For about a quarter Sunday, one teammate’s unintentional kick of another’s head and an admission of dizziness plunged the Ravens’ quarterback situation into further upheaval.
On the penultimate play of the Ravens' opening second-half drive, Lamar Jackson found his way 10 yards downfield on a quarterback draw. As he fell to the ground 3 yards short of the goal line, left tackle Ronnie Stanley clipped Jackson with his cleat. Jackson’s subsequent third-and-goal pass to tight end Nick Boyle was incomplete, and the Ravens settled for a field goal by kicker Justin Tucker and a 13-10 lead over the Atlanta Falcons.
“I had no idea until someone told me after the game,” said Stanley, who briefly left the 26-16 win after Jackson’s draw because of an ankle injury. “It was kind of all a blur. That play was all a blur. I had banged up my ankle, so I had no idea that I almost kicked him out of the game. I’m glad I didn’t.”
Jackson, though, has felt better. He said afterward that he told an athletic trainer that he "got dizzy a little bit" after the hit. That triggered the NFL’s concussion protocol, and after some time on the sideline in the Ravens’ medical tent, Jackson headed to the locker room for further evaluation.
The team’s medical staff wanted to gauge the condition of his brain. He wanted to know how the team was doing. The Ravens were already missing Joe Flacco, out for his third straight game because of a right hip injury.
“They just wanted to go through the protocol,” Jackson said. “When I got in the back, I asked one of our trainers, ‘Man, what’s the score?’ He told me it was still the same score. So I’m like, ‘I’m cool.’ But they need to hurry up and get me out of there. I wanted to get back on the field and help my team win.”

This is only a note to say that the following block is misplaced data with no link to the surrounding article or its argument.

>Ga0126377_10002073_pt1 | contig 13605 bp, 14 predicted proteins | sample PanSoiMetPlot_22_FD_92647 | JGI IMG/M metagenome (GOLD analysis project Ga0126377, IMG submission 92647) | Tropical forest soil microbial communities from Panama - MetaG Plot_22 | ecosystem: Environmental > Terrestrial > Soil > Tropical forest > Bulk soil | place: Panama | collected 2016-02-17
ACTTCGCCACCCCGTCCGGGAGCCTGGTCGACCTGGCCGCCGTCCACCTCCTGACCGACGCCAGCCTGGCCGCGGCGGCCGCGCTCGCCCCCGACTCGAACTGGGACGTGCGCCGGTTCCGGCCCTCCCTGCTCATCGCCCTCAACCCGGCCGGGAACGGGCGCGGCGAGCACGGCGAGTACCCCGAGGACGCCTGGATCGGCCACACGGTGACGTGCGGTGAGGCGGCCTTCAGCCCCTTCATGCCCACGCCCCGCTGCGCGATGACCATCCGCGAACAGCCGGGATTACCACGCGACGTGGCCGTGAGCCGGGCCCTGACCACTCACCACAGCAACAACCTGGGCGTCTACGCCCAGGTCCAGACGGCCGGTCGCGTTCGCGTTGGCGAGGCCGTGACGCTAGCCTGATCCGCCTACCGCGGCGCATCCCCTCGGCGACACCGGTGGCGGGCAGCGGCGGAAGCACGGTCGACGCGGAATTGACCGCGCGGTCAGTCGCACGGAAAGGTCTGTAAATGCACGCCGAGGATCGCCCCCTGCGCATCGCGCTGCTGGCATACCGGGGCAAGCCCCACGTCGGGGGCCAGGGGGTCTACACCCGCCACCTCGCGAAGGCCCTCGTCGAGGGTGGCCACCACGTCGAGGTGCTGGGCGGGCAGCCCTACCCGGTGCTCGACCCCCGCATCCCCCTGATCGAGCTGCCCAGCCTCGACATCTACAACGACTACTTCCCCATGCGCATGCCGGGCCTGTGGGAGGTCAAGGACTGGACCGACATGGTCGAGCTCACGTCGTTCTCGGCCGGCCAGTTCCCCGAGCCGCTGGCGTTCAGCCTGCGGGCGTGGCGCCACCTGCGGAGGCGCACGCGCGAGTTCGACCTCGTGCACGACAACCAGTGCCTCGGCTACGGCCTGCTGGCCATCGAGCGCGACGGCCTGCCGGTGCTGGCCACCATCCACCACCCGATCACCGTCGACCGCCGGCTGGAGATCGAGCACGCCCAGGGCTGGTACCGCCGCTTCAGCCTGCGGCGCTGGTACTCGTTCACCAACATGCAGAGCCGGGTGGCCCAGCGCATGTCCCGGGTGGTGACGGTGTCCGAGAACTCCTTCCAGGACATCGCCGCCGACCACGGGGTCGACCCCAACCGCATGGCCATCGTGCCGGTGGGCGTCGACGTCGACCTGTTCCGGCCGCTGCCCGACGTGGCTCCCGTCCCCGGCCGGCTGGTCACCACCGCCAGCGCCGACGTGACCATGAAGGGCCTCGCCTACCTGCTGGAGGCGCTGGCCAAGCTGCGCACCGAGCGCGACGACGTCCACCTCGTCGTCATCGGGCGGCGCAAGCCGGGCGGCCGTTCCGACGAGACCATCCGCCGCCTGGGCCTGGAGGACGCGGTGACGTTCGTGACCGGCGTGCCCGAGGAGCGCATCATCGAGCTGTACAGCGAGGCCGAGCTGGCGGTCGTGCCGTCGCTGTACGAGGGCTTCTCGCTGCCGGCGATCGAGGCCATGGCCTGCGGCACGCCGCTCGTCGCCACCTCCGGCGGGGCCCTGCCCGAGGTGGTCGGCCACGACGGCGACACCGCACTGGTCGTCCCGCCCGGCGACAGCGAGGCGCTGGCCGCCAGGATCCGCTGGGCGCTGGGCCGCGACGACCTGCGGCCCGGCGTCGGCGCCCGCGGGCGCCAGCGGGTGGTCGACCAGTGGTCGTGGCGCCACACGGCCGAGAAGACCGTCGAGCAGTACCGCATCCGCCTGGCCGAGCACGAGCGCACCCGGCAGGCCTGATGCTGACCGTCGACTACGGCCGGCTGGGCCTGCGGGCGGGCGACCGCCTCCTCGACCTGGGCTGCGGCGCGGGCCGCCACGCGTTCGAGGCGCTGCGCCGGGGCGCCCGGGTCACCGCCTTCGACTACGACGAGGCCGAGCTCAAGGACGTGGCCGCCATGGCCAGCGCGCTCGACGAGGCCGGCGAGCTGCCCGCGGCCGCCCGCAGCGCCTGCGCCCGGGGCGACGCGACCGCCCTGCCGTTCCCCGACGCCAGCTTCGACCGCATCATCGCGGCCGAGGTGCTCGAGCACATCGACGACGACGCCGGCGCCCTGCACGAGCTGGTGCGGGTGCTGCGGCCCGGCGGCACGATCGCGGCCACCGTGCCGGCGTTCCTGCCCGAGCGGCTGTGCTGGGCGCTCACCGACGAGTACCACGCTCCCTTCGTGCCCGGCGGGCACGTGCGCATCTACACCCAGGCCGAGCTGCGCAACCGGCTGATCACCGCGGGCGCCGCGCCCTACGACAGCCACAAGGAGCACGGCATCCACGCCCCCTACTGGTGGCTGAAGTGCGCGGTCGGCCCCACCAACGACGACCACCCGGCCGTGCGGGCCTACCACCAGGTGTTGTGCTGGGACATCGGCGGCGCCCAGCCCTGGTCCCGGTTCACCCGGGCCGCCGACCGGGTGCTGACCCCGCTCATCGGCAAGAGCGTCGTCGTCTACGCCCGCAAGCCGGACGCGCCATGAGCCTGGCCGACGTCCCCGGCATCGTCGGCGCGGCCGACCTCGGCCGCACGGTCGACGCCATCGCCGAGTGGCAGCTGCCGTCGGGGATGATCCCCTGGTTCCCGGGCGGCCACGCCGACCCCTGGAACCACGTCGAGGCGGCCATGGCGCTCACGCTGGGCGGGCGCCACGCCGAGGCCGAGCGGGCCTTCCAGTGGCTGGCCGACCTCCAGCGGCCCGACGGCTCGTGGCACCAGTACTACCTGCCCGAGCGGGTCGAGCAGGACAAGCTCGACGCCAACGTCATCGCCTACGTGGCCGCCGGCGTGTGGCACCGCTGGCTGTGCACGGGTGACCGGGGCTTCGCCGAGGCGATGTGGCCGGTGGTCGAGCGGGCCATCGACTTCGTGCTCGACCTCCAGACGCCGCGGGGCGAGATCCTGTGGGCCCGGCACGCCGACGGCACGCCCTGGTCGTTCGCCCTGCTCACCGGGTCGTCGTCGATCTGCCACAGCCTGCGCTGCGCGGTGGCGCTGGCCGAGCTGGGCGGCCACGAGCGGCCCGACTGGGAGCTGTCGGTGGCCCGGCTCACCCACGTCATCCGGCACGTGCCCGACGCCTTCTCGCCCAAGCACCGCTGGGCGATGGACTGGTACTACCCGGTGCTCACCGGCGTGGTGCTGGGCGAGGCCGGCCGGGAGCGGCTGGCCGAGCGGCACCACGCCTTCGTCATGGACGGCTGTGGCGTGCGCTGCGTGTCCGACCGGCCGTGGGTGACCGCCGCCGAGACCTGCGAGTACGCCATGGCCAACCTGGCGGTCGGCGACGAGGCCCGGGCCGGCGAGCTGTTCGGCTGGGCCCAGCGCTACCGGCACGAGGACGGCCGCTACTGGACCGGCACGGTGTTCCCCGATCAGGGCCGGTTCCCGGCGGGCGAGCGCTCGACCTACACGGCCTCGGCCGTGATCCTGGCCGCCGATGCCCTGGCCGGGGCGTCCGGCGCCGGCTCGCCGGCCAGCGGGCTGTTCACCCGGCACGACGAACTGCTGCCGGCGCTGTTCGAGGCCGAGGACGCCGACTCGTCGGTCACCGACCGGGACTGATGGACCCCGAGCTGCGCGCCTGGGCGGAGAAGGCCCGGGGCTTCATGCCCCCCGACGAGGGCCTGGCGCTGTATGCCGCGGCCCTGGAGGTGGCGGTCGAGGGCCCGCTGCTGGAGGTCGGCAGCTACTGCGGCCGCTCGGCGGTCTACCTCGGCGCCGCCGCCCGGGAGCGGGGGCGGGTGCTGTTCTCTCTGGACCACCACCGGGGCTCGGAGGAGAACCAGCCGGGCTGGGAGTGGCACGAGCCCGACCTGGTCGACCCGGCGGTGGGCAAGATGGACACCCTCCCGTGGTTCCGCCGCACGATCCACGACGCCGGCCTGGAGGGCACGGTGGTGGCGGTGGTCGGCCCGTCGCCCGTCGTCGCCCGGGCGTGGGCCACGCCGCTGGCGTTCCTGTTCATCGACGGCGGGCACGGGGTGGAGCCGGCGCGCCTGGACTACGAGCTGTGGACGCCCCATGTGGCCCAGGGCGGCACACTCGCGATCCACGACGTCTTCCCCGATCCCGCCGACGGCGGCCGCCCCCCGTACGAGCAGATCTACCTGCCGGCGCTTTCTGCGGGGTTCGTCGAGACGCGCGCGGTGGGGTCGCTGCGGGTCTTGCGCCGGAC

The Ravens were managing just fine with a quarterback who hadn’t played in a regular-season NFL game since weeks after Jackson won the 2016 Heisman Trophy. Robert Griffin III, signed in April after a year out of football and retained all season despite months of inactivity on game day, came on to lead a 14-play, 65-yard field-goal drive.
His first pass since Jan. 1, 2017, was a 7-yard throw to Boyle for a first down, and his second completion was a 14-yard gain by Ty Montgomery that pushed the Ravens into field-goal range. He did not run once, as he might have six years ago, when he was the NFL’s top offensive rookie with the Washington Redskins, but the ground game worked nonetheless.
“I just tried to stay calm and let everybody know that I’ve been preparing, studying and getting ready for the game plan,” Griffin said. “I feel like there is no difference when I get out there. Personally, it’s emotional because a year ago no one thought I would be playing in the NFL ever again. That was a special moment for me, but I tried not to make that the focal point of what was going on in the middle of a heated game and we needed to get the win.”
Eventually, Jackson was cleared to play. He was back on the field for the fourth quarter, and soon was celebrating the outcome of his third game as starter: three wins, no losses, no concussions.
“I’m just letting you all know that,” Jackson said, smiling. “No concussion.”